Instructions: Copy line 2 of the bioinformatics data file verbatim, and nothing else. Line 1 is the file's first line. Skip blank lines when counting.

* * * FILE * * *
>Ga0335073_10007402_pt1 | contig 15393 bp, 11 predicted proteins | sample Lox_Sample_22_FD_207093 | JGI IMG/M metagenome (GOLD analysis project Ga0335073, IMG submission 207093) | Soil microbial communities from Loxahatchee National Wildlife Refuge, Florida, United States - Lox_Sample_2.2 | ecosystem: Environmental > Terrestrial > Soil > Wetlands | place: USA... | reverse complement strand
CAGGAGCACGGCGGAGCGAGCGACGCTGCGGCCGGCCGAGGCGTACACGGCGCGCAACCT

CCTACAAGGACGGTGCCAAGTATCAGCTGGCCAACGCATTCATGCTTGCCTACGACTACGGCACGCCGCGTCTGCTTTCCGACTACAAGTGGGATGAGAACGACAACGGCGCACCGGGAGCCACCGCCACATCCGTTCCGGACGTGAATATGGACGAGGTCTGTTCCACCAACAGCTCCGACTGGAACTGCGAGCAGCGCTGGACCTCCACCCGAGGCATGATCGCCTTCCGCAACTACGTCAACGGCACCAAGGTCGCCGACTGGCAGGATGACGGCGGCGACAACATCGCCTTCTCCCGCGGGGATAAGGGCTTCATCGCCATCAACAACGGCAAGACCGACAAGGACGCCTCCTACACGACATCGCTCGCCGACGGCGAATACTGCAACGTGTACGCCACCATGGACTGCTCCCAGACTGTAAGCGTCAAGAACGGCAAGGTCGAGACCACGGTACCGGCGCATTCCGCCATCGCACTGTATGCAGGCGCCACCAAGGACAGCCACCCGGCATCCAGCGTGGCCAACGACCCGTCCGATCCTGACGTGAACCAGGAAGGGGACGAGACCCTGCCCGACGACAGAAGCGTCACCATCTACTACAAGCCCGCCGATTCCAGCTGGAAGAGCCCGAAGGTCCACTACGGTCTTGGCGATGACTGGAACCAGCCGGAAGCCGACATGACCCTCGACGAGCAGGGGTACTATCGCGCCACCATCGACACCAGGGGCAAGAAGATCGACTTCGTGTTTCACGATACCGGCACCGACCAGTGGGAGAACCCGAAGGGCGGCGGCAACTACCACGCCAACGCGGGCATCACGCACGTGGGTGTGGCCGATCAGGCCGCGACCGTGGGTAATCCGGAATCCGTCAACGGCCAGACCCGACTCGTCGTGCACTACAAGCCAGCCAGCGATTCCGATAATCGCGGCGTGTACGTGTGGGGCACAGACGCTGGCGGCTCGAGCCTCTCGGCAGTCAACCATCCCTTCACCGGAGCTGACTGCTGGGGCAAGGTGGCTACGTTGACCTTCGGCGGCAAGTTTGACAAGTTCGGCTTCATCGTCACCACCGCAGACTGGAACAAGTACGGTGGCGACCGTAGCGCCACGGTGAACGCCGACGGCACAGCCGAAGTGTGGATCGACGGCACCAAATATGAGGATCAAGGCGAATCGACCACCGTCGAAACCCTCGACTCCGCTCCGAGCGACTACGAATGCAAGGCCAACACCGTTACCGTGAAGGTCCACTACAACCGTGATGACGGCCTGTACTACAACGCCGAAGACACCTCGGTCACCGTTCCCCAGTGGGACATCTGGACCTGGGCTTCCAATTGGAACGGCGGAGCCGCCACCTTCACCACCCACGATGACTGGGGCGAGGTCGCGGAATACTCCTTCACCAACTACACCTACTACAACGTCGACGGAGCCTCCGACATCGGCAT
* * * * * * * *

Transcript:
CAGGAGCACGGCGGAGCGAGCGACGCTGCGGCCGGCCGAGGCGTACACGGCGCGCAACCT